Miya’s Law named for murdered South Florida native passes in Florida Senate

Proposed ‘Miya’s Law’ aimed at increasing physical safety for renters

A bill named for a 19-year-old South Florida native and a college student in Orlando passed without a nay in the Florida Senate Friday.

SB 898/HB 577, Miya’s Law, passed the State House unanimously on Thursday and, now with support from the Senate, it will be sent to Governor Ron DeSantis for approval.

Miya Marcano, who graduated from Charles W. Flanagan High in Pembroke Pines, was attending Valencia College in Orlando when it is believed she was murdered by Armando Caballero. Caballero, 27, a maintenance worker at the Arden Villas apartment complex, had access to the apartment in which she lived.

Marcano also worked in the Arden Villas’ leasing office. She vanished on Sept. 24 and turned up dead on Oct. 2 of “homicide by undetermined means,” according to a report from the medical examiner’s office in Orlando.

Police believe that despite having a criminal record, Caballero was able to get a master key to gain access to Marcano’s apartment, where he waited for her to come home. They were unable to interrogate him, however. Deputies found him dead on Sept. 27 and determined he died by suicide.

Representative Robin Bartleman (D-Weston) and Senator Linda Stewart (D-Orlando) co-sponsored the bill.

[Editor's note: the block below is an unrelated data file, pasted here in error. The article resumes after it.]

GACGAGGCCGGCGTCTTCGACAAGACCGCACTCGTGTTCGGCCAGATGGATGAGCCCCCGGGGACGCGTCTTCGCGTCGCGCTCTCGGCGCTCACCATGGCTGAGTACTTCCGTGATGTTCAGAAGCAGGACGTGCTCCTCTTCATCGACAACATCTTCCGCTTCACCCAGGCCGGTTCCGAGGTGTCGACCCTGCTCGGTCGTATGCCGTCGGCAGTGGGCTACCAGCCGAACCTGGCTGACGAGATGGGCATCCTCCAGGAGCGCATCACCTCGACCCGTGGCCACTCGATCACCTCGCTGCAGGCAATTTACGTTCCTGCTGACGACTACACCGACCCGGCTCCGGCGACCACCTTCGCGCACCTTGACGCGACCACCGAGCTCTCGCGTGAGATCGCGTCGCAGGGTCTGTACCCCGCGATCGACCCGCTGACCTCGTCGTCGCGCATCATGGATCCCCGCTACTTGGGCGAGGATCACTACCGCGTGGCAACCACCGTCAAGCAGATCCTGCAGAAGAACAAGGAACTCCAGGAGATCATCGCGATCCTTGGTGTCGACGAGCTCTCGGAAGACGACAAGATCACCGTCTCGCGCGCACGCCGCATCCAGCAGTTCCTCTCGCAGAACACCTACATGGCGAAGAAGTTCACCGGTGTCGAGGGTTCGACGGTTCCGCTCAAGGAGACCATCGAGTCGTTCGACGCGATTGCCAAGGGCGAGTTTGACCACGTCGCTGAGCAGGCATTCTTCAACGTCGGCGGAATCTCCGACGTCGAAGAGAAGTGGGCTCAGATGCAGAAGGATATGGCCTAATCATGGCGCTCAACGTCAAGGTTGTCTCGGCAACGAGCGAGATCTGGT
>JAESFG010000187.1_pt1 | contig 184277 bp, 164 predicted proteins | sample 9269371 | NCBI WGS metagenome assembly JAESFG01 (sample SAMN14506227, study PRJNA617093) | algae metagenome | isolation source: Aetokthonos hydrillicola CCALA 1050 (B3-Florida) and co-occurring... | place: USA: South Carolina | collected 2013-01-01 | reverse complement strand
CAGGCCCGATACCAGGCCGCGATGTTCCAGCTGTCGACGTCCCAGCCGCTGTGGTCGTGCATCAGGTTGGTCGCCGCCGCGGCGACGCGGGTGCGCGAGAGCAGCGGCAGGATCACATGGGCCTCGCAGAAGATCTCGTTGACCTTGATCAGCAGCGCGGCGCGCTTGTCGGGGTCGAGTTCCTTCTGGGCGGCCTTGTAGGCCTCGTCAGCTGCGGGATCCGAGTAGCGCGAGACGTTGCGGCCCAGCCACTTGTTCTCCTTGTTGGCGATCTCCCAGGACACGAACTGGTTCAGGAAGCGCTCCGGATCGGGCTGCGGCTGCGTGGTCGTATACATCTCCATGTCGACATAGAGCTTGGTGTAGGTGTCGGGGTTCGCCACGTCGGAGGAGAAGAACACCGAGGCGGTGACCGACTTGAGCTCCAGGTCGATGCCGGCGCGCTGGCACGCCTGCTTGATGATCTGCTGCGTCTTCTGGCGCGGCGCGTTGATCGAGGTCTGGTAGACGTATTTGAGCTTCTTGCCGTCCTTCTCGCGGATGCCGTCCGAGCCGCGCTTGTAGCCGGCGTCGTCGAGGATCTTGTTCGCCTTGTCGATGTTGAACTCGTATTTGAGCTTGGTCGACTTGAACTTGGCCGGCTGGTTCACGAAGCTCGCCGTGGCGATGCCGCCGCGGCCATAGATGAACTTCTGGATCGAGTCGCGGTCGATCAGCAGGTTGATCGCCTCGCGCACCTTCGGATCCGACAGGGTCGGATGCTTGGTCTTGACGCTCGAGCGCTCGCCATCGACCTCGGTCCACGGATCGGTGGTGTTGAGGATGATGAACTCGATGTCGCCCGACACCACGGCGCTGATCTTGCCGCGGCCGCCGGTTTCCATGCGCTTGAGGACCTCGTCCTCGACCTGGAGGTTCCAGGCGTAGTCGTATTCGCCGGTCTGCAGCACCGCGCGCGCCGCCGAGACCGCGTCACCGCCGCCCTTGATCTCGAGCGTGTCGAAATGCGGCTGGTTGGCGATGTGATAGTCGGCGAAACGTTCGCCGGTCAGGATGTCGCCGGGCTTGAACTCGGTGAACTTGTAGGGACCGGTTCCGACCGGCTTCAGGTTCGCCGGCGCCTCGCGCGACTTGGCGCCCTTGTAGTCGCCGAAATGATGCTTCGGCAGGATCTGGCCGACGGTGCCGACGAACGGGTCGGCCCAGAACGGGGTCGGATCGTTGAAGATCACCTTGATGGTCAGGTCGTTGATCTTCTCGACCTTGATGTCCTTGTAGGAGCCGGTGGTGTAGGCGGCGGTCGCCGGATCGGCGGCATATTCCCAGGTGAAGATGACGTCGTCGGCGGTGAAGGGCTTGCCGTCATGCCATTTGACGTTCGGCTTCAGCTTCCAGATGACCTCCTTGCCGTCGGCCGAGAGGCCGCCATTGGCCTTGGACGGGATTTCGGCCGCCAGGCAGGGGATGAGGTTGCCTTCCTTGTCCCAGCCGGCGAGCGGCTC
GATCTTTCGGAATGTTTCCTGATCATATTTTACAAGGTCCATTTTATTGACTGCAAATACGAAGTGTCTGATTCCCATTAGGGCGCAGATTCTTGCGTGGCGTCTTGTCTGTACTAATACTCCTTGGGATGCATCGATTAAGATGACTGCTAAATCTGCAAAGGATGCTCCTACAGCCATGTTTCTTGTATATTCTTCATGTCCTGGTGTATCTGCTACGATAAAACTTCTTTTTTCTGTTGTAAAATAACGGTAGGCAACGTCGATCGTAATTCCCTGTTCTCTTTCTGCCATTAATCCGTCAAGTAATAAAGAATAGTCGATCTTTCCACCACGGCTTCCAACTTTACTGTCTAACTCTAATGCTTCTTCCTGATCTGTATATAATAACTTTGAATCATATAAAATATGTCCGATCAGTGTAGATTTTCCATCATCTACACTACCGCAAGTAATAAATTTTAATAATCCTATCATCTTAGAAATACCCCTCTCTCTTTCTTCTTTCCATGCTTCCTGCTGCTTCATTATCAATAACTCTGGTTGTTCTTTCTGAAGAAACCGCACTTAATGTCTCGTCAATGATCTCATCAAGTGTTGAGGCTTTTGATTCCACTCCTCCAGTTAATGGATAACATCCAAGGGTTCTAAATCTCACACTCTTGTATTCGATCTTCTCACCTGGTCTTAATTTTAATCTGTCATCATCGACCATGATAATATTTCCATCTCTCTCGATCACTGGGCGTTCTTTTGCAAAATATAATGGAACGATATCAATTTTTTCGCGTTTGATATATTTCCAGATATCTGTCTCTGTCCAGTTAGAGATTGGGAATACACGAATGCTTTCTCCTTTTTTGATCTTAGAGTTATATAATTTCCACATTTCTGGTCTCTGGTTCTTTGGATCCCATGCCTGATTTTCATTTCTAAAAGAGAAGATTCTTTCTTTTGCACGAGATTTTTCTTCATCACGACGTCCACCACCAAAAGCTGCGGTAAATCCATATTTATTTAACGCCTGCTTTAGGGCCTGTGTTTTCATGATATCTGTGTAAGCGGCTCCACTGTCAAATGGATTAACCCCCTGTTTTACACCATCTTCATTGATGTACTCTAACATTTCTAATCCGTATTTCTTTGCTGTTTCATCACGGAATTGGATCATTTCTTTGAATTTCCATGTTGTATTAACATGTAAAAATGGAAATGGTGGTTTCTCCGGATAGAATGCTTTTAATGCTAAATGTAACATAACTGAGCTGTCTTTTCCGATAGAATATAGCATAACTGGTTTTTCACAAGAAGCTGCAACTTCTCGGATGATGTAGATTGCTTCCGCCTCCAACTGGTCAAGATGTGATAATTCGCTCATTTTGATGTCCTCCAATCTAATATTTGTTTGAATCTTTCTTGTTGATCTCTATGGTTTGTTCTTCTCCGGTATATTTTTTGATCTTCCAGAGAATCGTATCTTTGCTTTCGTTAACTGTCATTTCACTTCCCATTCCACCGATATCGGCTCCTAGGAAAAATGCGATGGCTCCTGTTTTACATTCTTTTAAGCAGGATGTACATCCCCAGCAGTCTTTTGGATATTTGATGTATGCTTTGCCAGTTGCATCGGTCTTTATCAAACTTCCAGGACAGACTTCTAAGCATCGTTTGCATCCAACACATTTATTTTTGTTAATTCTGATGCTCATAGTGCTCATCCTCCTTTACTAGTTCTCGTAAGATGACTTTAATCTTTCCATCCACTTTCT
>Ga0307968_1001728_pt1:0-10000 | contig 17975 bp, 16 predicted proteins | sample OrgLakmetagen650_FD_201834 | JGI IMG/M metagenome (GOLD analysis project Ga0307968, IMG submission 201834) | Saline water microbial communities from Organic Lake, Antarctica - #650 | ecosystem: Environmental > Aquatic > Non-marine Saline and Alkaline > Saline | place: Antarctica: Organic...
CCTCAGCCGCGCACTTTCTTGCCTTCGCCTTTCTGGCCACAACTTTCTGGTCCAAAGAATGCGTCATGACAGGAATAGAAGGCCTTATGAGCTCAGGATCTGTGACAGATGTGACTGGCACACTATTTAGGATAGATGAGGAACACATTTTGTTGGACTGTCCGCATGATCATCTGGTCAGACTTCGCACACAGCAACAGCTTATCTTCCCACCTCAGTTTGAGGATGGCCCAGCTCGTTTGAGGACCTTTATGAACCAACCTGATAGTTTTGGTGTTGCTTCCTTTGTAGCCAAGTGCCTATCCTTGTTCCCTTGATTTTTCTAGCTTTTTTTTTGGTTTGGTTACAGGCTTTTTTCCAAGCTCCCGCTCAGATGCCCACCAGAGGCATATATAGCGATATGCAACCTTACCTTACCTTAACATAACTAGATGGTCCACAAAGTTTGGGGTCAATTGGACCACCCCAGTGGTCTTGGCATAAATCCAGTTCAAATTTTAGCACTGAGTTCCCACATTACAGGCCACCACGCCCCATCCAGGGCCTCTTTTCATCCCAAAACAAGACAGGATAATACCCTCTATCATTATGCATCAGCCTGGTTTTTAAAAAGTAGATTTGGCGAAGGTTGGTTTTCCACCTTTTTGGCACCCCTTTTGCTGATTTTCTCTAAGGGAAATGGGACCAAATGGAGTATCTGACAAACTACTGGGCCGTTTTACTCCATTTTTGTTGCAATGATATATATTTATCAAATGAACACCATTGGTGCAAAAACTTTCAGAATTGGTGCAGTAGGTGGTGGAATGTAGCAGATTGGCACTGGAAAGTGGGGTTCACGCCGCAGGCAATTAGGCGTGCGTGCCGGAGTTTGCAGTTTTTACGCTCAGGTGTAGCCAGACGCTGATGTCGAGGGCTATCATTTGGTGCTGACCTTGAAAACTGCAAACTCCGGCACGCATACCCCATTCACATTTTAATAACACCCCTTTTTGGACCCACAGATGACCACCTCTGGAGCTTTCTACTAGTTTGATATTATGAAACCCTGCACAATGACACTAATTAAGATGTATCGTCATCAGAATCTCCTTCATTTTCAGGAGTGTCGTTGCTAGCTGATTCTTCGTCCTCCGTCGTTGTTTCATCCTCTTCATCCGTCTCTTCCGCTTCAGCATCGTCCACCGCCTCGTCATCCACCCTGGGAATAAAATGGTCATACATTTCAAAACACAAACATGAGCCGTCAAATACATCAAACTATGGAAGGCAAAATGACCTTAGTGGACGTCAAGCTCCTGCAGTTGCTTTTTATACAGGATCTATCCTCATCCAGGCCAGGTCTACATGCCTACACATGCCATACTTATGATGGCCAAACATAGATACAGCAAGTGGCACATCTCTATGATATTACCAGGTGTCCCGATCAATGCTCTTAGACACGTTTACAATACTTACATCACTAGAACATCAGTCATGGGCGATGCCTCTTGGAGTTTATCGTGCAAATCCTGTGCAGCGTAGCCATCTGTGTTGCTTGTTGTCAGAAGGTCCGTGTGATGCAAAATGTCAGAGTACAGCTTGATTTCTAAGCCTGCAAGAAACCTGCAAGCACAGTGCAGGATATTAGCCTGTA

Miya’s Law requires landlords to conduct national background screenings, including a criminal history record and sexual offender registries on employees, and authorizes landlords to disqualify applicants who exhibit a history of violent criminal offenses.

Miya Marcano Law (Miya Marcano Law)

According to its sponsors, the bill strengthens requirements regarding access to individual units, increasing the required notice to 24 hours and requiring apartments to establish policies for the issuance and return of all keys.

The legislation also requires the maintenance of a key log to ensure that access is only given to authorized individuals at authorized times.

Marcano’s loved ones also co-founded the Miya Marcano Foundation to support families of missing persons and to advocate for students’ safety.


About the Author:

Michelle F. Solomon is the podcast producer/reporter/host of Local 10's original, true-crime podcast The Florida Files and a digital journalist for Local 10.com.